I blogged about homeowner association responsibility for maintenance of storm water drainage systems in subdivisions in Forsyth County years ago in 2009. Basically, the ultimate conclusion I expressed in my article was that under the 2004 Forsyth County Addendum to the Georgia Storm Water Management Manual, homeowner associations have a responsibility to maintain their detention ponds and storm water easements. To state that a little more plainly, I argued in 2009 that the Forsyth County Code required homeowner associations and property owner associations to fix their detention ponds and rotting pipes.
The issues in that obscure, 2009 blog post could only be of interest to people that own deteriorating storm water pipes, or detention ponds. But, I assume you are interested, otherwise you probably would not have read past the title to this blog. So, I am re-harvesting my 2009 statements. However, I definitely will not repeat the reasoning of the old, 2009 article because I have to assume that if you are interested enough, you either have read the old blog entry, or that you just want to cut to chase and find out what the law is now. If neither is the case, then please just stop reading and spend your Internet time on sites more worthy because we are about to delve deeply into the weeds of storm water law.
O.k., you are still here, so here it is, the current state of the law in 2017:
In 2017, after much litigation and the expenditure of hundreds of thousands of dollars in attorneys' fees and time, I still believe the Forsyth County Code still requires homeowner associations and property owner associations to maintain their storm water drainage systems in subdivisions with associations.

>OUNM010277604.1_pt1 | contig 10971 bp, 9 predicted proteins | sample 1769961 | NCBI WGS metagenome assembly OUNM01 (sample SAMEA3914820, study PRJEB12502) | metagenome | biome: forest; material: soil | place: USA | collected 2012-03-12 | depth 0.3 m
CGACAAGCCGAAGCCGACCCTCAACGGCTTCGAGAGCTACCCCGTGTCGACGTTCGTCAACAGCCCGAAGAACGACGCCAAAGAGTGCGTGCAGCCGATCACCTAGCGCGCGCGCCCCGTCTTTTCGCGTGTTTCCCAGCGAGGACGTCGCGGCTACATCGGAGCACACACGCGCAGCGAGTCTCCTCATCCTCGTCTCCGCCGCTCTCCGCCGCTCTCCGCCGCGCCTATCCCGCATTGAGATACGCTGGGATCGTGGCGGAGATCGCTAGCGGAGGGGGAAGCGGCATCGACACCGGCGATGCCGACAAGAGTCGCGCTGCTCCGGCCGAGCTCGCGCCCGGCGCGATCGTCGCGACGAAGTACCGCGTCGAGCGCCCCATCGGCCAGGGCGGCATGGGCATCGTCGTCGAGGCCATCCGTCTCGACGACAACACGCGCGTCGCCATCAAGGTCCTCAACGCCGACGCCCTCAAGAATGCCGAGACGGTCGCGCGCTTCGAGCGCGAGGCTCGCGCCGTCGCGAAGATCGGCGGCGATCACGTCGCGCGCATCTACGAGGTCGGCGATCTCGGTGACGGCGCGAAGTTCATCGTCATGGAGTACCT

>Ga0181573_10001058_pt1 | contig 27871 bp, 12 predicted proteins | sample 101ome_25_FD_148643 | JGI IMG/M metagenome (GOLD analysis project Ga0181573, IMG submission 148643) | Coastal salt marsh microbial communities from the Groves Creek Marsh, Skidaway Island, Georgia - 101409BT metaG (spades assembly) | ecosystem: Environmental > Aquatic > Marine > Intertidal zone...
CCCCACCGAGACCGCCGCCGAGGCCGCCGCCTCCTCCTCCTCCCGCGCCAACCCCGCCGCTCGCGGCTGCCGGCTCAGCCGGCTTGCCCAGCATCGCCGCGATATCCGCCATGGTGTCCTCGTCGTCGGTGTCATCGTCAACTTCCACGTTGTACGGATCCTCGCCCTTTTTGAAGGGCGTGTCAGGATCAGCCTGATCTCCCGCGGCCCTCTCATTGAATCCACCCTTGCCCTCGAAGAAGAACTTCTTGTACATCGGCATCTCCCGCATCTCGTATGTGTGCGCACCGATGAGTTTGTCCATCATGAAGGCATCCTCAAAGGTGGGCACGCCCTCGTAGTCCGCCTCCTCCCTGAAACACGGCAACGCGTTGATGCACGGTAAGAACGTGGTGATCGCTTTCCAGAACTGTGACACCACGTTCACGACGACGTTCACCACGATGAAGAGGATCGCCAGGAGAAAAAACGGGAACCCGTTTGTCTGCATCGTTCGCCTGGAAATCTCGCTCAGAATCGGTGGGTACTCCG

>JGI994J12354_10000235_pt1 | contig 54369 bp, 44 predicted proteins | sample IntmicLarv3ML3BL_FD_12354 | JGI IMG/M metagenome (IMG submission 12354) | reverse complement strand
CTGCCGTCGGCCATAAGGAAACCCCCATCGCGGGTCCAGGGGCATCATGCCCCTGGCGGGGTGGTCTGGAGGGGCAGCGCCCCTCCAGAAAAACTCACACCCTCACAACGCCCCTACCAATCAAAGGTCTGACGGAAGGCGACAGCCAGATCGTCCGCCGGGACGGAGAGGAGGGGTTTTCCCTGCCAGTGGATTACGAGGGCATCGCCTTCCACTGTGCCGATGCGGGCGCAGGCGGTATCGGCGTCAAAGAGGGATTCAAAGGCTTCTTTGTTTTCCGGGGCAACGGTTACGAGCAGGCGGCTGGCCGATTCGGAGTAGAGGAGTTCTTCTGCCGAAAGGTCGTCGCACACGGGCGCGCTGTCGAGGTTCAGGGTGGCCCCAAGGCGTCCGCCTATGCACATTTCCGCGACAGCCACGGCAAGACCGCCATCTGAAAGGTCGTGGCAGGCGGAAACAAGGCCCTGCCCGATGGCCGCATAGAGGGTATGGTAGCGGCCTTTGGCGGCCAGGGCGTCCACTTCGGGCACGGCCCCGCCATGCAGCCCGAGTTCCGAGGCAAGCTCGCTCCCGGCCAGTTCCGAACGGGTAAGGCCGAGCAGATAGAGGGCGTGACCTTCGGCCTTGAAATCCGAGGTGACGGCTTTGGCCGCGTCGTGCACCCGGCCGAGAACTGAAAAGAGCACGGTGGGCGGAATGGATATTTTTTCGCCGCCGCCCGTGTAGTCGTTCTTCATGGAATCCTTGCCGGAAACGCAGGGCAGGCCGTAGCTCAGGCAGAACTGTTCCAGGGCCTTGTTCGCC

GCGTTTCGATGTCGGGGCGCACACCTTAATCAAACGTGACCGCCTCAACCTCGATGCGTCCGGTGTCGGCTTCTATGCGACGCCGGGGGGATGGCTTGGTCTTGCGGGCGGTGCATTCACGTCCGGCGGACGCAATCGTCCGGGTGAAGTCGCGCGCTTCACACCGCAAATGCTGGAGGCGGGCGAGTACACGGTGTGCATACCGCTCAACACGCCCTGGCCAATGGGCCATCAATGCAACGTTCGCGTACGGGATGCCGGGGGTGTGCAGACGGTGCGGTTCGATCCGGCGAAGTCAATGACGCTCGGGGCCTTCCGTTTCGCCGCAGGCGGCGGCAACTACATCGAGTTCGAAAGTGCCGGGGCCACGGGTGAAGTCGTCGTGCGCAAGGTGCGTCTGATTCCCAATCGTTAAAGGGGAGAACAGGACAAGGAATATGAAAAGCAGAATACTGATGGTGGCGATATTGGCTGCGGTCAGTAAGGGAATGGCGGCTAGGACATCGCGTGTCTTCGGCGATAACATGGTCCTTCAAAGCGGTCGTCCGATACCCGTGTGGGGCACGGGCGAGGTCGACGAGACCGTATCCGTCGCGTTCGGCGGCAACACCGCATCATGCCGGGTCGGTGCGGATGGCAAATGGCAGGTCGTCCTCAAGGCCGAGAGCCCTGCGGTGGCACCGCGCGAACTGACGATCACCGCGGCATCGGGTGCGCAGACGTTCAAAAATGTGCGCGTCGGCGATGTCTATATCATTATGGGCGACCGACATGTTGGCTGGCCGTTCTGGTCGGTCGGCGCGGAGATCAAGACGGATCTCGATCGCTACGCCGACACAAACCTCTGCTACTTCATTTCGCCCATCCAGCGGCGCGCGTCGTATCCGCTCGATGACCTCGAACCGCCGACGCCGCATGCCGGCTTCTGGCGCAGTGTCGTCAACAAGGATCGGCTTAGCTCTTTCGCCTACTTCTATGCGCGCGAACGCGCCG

In one legal opinion regarding the law and facts in Polo Golf & Country Club Homeowners' Ass'n v. Rymer, 294 Ga. 489 (2014) (also referred to as the "2014 Polo Case"), the Georgia Supreme Court did make a ruling that affected the statements in my 2009 blog entry.
The Georgia Supreme Court held that the homeowners who brought the 2014 Polo Case were entitled to make a claim against their homeowners association to require it to fix the storm water system there. The Court first affirmed the trial court's refusal to dismiss the homeowners' claims against the association, and it indicated their claims for damages from flooding should be heard by a jury. The exact language of the Georgia Supreme Court's opinion was as follows:
Pointing out that the covenants require homeowners in the subdivision to maintain and repair the structures, including stormwater facilities, on their own property, Polo contends the trial court erred in denying its motion for summary judgment vis-á-vis the Rymers. We cannot accept this assertion because, simply put, a genuine issue of material fact remains as to whether Polo is estopped from enforcing the maintenance provision of the covenants . . ..Polo Golf & Country Club Homeowners' Ass'n v. Rymer, 294 Ga. 489, 491 (2014) (emphasis supplied).
Accordingly, that matter returned to the trial court for further proceedings. However, before the jury trial happened, the association's insurance company settled the case by paying the plaintiffs. The plaintiffs then dismissed their case, voluntarily. Also, at least part of the deteriorating, collapsing, storm water pipes were repaired although not due to direct repairs by the association.
The Georgia Supreme Court also made other statements that apparently confused some people into claiming that the plaintiffs in the 2014 Polo Case had "lost". This is hard to understand given the literal language of the opinion, and the settlement, but, admittedly, legal opinions can be confusing.
Anyway, to understand what the Supreme Court held in the opinion in the 2014 Polo Case, one needs to first understand what the homeowners association argued in that case. The full context of the opinion was omitted. Opinions by appellate courts often condense literally thousands of pages of evidence and contentions into a short readable statement. Of course, this just makes sense since the reason appellate courts issue written opinions is to provide some measure of guidance to the current and future parties, and members of the public.